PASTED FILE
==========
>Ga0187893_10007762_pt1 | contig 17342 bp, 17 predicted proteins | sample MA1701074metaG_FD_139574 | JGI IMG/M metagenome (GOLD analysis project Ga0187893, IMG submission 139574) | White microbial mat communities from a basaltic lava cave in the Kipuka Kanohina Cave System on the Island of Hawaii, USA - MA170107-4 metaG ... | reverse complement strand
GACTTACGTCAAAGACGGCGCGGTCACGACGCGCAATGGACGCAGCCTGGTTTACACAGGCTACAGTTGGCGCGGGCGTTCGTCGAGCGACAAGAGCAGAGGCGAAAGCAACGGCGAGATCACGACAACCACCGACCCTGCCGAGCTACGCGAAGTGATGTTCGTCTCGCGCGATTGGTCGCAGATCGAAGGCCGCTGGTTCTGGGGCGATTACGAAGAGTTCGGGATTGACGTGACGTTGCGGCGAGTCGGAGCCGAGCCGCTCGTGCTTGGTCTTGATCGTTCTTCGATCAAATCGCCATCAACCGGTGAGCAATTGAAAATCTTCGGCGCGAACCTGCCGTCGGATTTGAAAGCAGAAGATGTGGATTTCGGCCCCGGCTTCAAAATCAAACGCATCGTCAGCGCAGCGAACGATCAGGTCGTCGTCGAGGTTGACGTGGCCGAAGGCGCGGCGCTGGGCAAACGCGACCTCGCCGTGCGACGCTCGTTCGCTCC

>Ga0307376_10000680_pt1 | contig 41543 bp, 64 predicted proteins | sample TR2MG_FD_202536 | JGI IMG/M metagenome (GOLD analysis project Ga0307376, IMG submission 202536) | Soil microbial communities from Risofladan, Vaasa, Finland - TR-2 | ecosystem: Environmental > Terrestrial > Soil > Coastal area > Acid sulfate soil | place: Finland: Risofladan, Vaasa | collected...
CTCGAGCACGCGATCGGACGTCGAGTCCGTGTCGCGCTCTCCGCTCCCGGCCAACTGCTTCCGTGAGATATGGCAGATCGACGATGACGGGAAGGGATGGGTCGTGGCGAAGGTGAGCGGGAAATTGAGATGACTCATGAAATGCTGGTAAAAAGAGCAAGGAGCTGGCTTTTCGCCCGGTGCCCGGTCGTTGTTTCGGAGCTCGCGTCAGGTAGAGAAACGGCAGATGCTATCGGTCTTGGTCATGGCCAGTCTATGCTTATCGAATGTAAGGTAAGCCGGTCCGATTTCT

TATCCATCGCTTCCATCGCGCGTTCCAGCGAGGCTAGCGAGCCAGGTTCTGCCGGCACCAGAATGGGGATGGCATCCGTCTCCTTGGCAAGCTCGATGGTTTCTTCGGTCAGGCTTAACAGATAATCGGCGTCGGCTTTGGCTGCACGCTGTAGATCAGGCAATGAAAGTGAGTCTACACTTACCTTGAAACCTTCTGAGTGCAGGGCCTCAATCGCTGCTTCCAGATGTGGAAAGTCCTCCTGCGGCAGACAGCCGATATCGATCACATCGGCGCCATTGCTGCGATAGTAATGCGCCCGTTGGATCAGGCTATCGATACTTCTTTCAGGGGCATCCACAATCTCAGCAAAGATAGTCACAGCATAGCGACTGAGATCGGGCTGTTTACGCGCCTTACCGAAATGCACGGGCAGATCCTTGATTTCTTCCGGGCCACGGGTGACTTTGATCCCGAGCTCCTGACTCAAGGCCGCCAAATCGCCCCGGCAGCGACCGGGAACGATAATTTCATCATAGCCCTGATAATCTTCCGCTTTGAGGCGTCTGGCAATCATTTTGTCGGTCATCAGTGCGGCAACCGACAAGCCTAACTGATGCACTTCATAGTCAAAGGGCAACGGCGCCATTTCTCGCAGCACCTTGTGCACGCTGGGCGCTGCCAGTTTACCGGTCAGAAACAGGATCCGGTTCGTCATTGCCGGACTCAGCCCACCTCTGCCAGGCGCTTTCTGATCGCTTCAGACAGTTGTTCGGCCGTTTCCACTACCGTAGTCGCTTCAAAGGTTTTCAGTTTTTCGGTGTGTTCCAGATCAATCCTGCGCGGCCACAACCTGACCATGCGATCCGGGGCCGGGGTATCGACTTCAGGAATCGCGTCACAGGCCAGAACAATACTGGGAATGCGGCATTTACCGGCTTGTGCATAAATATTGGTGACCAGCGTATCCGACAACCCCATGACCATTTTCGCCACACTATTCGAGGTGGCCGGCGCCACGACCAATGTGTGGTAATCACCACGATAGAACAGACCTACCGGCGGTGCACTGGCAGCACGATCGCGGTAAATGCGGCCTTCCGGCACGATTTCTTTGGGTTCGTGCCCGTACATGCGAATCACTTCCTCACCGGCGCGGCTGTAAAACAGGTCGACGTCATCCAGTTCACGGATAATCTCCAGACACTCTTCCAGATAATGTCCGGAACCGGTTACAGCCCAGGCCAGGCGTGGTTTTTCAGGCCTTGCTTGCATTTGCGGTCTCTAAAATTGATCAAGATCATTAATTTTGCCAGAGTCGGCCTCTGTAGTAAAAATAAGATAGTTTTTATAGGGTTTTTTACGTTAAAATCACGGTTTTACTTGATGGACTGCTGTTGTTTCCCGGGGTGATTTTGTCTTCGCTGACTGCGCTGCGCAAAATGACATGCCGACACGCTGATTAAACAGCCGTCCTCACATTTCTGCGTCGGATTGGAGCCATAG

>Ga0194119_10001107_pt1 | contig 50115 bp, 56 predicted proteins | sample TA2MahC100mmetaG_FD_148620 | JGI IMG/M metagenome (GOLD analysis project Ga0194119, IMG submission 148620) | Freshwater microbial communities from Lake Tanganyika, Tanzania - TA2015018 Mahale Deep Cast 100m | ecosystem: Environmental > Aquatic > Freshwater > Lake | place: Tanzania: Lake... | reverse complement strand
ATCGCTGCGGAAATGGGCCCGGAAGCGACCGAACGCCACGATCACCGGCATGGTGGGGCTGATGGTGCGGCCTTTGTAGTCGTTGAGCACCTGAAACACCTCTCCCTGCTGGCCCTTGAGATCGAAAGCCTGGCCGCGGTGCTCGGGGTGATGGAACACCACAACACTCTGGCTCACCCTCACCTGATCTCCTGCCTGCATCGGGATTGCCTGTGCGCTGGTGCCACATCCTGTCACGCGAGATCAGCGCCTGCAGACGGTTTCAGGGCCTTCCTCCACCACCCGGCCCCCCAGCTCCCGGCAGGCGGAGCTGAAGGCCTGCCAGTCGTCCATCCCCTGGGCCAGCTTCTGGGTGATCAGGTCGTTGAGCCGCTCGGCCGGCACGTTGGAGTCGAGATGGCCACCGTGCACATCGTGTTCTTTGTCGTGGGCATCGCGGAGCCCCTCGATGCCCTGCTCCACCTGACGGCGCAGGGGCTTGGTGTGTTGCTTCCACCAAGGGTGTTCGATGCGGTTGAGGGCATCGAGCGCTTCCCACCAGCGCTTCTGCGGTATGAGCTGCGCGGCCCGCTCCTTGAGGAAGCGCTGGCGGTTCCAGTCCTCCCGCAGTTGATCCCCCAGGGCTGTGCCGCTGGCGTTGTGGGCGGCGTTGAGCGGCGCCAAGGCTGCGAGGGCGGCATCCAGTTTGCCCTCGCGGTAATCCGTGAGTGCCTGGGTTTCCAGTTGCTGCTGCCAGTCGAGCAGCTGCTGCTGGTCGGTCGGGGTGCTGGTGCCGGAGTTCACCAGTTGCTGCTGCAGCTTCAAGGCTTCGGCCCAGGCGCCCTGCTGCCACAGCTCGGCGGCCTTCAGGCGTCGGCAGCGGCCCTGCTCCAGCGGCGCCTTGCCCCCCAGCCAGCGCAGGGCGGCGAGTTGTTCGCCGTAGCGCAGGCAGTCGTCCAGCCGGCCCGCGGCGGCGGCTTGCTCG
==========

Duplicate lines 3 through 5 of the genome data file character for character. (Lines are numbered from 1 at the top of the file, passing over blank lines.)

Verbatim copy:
>Ga0307376_10000680_pt1 | contig 41543 bp, 64 predicted proteins | sample TR2MG_FD_202536 | JGI IMG/M metagenome (GOLD analysis project Ga0307376, IMG submission 202536) | Soil microbial communities from Risofladan, Vaasa, Finland - TR-2 | ecosystem: Environmental > Terrestrial > Soil > Coastal area > Acid sulfate soil | place: Finland: Risofladan, Vaasa | collected...
CTCGAGCACGCGATCGGACGTCGAGTCCGTGTCGCGCTCTCCGCTCCCGGCCAACTGCTTCCGTGAGATATGGCAGATCGACGATGACGGGAAGGGATGGGTCGTGGCGAAGGTGAGCGGGAAATTGAGATGACTCATGAAATGCTGGTAAAAAGAGCAAGGAGCTGGCTTTTCGCCCGGTGCCCGGTCGTTGTTTCGGAGCTCGCGTCAGGTAGAGAAACGGCAGATGCTATCGGTCTTGGTCATGGCCAGTCTATGCTTATCGAATGTAAGGTAAGCCGGTCCGATTTCT

TATCCATCGCTTCCATCGCGCGTTCCAGCGAGGCTAGCGAGCCAGGTTCTGCCGGCACCAGAATGGGGATGGCATCCGTCTCCTTGGCAAGCTCGATGGTTTCTTCGGTCAGGCTTAACAGATAATCGGCGTCGGCTTTGGCTGCACGCTGTAGATCAGGCAATGAAAGTGAGTCTACACTTACCTTGAAACCTTCTGAGTGCAGGGCCTCAATCGCTGCTTCCAGATGTGGAAAGTCCTCCTGCGGCAGACAGCCGATATCGATCACATCGGCGCCATTGCTGCGATAGTAATGCGCCCGTTGGATCAGGCTATCGATACTTCTTTCAGGGGCATCCACAATCTCAGCAAAGATAGTCACAGCATAGCGACTGAGATCGGGCTGTTTACGCGCCTTACCGAAATGCACGGGCAGATCCTTGATTTCTTCCGGGCCACGGGTGACTTTGATCCCGAGCTCCTGACTCAAGGCCGCCAAATCGCCCCGGCAGCGACCGGGAACGATAATTTCATCATAGCCCTGATAATCTTCCGCTTTGAGGCGTCTGGCAATCATTTTGTCGGTCATCAGTGCGGCAACCGACAAGCCTAACTGATGCACTTCATAGTCAAAGGGCAACGGCGCCATTTCTCGCAGCACCTTGTGCACGCTGGGCGCTGCCAGTTTACCGGTCAGAAACAGGATCCGGTTCGTCATTGCCGGACTCAGCCCACCTCTGCCAGGCGCTTTCTGATCGCTTCAGACAGTTGTTCGGCCGTTTCCACTACCGTAGTCGCTTCAAAGGTTTTCAGTTTTTCGGTGTGTTCCAGATCAATCCTGCGCGGCCACAACCTGACCATGCGATCCGGGGCCGGGGTATCGACTTCAGGAATCGCGTCACAGGCCAGAACAATACTGGGAATGCGGCATTTACCGGCTTGTGCATAAATATTGGTGACCAGCGTATCCGACAACCCCATGACCATTTTCGCCACACTATTCGAGGTGGCCGGCGCCACGACCAATGTGTGGTAATCACCACGATAGAACAGACCTACCGGCGGTGCACTGGCAGCACGATCGCGGTAAATGCGGCCTTCCGGCACGATTTCTTTGGGTTCGTGCCCGTACATGCGAATCACTTCCTCACCGGCGCGGCTGTAAAACAGGTCGACGTCATCCAGTTCACGGATAATCTCCAGACACTCTTCCAGATAATGTCCGGAACCGGTTACAGCCCAGGCCAGGCGTGGTTTTTCAGGCCTTGCTTGCATTTGCGGTCTCTAAAATTGATCAAGATCATTAATTTTGCCAGAGTCGGCCTCTGTAGTAAAAATAAGATAGTTTTTATAGGGTTTTTTACGTTAAAATCACGGTTTTACTTGATGGACTGCTGTTGTTTCCCGGGGTGATTTTGTCTTCGCTGACTGCGCTGCGCAAAATGACATGCCGACACGCTGATTAAACAGCCGTCCTCACATTTCTGCGTCGGATTGGAGCCATAG